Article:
SCADAvantage also maintains an ongoing history of data, which leading companies of all sizes use to evaluate and manage productivity over time. In many fee-based datacollection systems designed for small companies (users pay a monthly fee for each well monitored), the data is discarded at the end of each cycle.
“The bottom line,” Meyer says, “is companies are finding more and more ways to use data to compete more effectively. As a result, SCADA systems have had to become more powerful and flexible.”
Operational flexibility and scalability
As companies innovate, they also need supporting systems that are flexible enough to manage fast and near constant change.
“When a customer decides to invest in SCADA technology, they may only have 30 to 50 wells, so they buy a SCADA system that serves their needs today,” says Heggerud. “Then they grow and may find their system is difficult to upgrade, or expensive to incorporate a higher well count.”
Most important, Heggerud says, is that companies need the ability to deploy additional applications as operations become more sophisticated. This ranges from such straightforward features as valve and pressure control to more advanced capabilities like disaster recovery.
In fact, driven by a combination of safety, security and environmental concerns, some SCADAvantage clients are – for the first time – implementing offsite disaster recovery to augment existing on-site backup systems. The off-site solution works via low-speed WAN; in the case of a SCADA failure, the remote solution can be running within a few seconds, notes Adrian Moore, Manager For Testing And Quality with ABB’s SCADAvantage.
In another development, a distributed server network helps companies to manage SCADA on a regional basis as they grow.
“The idea behind this is that you want to run operations close to where the wells are, so if a server goes down in Alberta, for example, you aren’t affected in Saskatchewan,” Heggerud says. “But there will be times when you also need to get some information from multiple servers in your system. It’s possible now to have a SCADA network that gives you both: local control of local servers, and a companywide reporting capability.”
Technology isn’t the only aspect of a SCADA system that determines whether it is flexible and scalable. Moore is quick to point out that the licensing scheme is also important.
In a typical arrangement, each regional server is licensed to manage a certain number of data tags. As a region grows, that server’s license needs to be extended at additional cost. But with “central licensing,” Moore notes, SCADAvantage makes it easier for users to change and grow.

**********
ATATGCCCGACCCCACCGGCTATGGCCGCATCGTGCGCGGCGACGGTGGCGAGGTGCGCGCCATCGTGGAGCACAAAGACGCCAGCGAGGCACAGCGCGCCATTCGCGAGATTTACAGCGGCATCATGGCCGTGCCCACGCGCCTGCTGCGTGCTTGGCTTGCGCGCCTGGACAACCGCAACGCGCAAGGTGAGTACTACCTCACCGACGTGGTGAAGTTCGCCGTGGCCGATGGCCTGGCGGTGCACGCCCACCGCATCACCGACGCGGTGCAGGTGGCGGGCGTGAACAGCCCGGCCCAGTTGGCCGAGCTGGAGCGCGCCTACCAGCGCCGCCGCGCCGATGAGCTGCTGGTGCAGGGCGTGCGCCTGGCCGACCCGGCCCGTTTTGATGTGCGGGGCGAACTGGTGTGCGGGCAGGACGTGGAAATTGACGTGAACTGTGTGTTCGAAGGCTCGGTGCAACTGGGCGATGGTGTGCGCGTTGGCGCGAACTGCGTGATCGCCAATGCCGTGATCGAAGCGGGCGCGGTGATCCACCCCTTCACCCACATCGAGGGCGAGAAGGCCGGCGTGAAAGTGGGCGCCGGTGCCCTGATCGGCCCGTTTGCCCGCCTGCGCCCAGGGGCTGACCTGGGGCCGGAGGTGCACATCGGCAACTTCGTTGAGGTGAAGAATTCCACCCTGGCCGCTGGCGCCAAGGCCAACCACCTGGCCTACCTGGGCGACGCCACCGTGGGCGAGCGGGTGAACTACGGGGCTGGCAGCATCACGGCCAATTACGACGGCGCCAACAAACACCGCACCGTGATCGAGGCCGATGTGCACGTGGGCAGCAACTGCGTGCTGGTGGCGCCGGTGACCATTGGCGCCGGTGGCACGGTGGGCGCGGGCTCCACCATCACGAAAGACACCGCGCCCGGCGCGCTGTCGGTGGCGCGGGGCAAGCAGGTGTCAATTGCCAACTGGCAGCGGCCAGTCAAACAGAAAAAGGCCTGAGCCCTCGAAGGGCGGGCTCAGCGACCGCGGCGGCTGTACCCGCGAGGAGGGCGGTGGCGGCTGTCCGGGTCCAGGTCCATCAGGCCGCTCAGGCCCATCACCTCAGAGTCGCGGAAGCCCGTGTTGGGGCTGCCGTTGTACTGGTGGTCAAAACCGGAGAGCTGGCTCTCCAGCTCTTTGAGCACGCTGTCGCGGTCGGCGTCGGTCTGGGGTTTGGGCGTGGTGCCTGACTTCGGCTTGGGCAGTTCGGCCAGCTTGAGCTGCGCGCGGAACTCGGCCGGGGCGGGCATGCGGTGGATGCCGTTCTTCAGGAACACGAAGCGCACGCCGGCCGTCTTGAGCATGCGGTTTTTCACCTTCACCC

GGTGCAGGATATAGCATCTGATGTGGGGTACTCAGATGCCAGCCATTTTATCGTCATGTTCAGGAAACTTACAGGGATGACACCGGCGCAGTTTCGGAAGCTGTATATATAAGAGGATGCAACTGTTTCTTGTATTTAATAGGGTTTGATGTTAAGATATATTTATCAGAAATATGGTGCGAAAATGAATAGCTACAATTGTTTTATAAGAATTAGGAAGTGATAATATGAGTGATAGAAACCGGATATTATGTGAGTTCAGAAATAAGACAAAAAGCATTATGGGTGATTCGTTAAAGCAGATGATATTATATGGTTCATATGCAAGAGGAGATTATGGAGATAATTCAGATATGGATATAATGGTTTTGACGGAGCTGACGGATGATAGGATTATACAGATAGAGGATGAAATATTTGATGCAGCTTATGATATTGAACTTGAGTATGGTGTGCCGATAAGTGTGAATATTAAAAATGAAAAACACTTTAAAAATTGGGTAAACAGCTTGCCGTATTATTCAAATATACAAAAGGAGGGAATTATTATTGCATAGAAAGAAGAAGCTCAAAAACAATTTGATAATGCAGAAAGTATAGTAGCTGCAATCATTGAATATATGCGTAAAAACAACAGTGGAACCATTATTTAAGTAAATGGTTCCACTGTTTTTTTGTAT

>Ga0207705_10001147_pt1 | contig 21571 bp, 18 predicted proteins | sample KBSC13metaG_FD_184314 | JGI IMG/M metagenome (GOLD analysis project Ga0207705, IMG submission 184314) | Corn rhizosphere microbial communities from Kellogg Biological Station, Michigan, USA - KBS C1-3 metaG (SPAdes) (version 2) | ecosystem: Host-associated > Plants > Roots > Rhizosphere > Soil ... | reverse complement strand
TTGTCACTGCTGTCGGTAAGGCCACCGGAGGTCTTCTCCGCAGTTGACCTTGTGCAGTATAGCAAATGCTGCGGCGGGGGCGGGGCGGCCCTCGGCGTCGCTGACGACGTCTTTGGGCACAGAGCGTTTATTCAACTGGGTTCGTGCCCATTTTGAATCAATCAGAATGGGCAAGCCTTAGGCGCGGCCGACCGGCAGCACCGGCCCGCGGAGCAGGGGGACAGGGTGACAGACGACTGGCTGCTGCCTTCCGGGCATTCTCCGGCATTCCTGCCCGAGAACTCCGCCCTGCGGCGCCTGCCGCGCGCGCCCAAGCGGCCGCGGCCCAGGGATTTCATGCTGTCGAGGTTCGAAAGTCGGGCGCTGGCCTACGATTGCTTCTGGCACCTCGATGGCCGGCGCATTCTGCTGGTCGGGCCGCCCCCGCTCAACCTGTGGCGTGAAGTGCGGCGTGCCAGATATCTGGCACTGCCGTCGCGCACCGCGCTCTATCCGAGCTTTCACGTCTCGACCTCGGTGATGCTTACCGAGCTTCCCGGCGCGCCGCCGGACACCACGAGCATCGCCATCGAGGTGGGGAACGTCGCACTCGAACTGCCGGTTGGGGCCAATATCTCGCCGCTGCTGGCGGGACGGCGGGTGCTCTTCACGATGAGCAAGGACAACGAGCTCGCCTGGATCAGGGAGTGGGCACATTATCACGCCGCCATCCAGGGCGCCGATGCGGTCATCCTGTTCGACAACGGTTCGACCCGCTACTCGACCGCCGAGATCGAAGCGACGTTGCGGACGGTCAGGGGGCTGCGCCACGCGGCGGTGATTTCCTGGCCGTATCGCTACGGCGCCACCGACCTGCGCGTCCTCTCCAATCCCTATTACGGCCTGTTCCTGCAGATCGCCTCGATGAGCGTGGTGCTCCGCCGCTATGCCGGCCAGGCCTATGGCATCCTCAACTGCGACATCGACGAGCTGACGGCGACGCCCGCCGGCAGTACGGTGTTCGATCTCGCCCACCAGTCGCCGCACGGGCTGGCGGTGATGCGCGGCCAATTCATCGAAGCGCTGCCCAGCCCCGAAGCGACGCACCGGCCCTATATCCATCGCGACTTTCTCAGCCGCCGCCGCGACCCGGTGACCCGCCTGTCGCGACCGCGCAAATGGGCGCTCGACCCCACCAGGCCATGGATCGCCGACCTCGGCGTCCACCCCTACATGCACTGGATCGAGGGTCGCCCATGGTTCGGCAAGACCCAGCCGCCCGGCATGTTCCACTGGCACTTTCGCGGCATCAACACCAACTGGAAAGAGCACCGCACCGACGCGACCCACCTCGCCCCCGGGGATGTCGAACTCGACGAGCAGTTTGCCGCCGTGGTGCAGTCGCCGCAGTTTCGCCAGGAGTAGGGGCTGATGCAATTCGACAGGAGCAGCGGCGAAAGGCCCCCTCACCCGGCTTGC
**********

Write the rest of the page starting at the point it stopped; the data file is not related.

Central licensing assigns the total number of licensed data tags to a pool, which can be distributed across all servers in any proportion. As one region grows, it can borrow tags from other regions that have excess capacity.
“Based on customer feedback, this is what companies need in order to maximize their use of SCADA. They need to be flexible, and they need confidence that the best decision they make today isn’t going to hold them back at some point in the future,” Meyer says.
Lifecycle management/cost management
The current generation of SCADA in many companies is nearing the end of its useful life. Most were installed in preparation for Y2K, with an expected lifecycle of seven to 10 years. Replacement has been delayed by global economic uncertainty.
While support of these older systems has been extended, many will be replaced in the coming years – with companies looking for ways to extract more value from their field data.
“Big players in the industry are taking time to analyze their use of SCADA. They’re learning that it has become one of the most important software tools in the entire company,” Heggerud says. “Now they’re selecting SCADA systems the way they select other important software. They’re interested in a long-term approach to the SCADA lifecycle.”
In the oil and gas industry, key elements in such a purchase include:
- A history of the developer supporting the software platform;
- Reduced need for custom engineering, through bundling of ancillary products and capabilities, and improved integration with other enterprise systems;
- An ability to manage the system internally without adding a lot of specialized technical knowledge;
- A pricing scheme that favors flexibility and growth.
“Companies that aren’t using SCADA will benefit when they start,” Meyer says. “Companies that are already using it have an opportunity to become much faster, more innovative and more competitive.”
For more information please visit www.abb.com